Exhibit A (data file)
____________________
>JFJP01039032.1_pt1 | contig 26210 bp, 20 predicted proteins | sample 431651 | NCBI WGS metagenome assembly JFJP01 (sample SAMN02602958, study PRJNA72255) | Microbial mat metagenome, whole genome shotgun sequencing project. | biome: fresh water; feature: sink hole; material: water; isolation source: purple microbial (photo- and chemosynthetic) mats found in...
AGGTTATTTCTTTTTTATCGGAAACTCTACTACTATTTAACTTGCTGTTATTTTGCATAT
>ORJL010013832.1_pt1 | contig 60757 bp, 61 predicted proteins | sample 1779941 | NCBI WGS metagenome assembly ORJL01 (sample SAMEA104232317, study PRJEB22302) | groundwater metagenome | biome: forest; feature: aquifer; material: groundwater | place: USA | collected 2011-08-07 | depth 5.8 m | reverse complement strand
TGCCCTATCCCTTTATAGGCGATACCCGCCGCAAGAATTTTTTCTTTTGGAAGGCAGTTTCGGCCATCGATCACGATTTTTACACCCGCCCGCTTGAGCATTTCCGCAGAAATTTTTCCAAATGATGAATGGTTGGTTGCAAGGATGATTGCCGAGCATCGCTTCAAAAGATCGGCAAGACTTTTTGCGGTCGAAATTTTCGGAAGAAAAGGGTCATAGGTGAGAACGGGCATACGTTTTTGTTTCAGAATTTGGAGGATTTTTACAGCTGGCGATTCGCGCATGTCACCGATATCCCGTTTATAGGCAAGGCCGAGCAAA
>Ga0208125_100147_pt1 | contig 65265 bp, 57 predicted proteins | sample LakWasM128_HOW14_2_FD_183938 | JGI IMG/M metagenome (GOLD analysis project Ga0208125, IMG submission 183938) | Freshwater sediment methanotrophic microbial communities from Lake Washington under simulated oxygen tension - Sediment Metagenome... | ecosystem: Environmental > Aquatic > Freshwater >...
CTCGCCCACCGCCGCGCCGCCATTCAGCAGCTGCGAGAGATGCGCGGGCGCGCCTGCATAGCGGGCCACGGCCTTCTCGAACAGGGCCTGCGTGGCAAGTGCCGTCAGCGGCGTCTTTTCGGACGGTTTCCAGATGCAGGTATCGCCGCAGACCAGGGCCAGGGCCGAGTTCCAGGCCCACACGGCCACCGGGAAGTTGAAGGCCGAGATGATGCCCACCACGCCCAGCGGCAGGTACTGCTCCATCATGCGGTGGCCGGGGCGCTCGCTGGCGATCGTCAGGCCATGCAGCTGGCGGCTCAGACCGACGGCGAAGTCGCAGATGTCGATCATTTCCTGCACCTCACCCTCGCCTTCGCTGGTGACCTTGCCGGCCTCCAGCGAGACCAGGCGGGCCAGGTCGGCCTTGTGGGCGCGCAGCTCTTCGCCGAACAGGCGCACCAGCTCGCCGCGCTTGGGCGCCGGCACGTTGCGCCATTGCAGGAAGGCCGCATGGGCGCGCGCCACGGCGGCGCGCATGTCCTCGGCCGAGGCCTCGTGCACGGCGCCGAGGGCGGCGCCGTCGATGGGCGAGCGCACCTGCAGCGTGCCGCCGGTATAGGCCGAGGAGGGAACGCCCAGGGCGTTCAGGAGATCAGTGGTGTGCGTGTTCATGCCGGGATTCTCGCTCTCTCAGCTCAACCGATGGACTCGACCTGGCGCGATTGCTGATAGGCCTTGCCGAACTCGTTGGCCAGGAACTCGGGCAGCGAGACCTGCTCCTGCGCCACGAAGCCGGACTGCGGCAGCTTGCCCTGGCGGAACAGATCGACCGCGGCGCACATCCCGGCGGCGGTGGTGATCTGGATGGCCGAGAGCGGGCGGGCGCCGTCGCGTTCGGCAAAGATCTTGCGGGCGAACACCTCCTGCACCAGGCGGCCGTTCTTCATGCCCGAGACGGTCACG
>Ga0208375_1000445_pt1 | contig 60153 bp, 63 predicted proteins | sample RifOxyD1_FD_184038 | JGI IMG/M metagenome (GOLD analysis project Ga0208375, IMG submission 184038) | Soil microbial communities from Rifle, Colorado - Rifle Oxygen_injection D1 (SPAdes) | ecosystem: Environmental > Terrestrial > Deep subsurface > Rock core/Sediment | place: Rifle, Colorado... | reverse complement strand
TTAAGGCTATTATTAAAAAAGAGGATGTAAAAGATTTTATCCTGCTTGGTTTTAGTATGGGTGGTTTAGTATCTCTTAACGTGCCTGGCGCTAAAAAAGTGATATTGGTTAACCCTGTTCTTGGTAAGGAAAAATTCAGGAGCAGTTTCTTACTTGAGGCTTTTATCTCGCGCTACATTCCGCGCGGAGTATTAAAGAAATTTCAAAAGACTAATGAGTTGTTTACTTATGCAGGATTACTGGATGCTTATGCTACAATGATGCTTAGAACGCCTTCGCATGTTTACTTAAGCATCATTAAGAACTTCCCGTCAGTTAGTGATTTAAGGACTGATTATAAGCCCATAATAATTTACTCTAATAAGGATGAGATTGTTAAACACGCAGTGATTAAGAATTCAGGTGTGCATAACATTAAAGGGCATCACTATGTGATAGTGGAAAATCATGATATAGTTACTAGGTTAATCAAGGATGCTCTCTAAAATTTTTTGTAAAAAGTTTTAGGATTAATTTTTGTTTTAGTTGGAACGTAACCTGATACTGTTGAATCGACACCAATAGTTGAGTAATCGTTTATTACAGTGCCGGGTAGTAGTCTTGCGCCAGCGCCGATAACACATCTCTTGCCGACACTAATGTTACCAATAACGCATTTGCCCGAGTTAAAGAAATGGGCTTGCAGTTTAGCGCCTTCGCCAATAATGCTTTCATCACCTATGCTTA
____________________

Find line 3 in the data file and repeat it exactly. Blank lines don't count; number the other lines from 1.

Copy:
>ORJL010013832.1_pt1 | contig 60757 bp, 61 predicted proteins | sample 1779941 | NCBI WGS metagenome assembly ORJL01 (sample SAMEA104232317, study PRJEB22302) | groundwater metagenome | biome: forest; feature: aquifer; material: groundwater | place: USA | collected 2011-08-07 | depth 5.8 m | reverse complement strand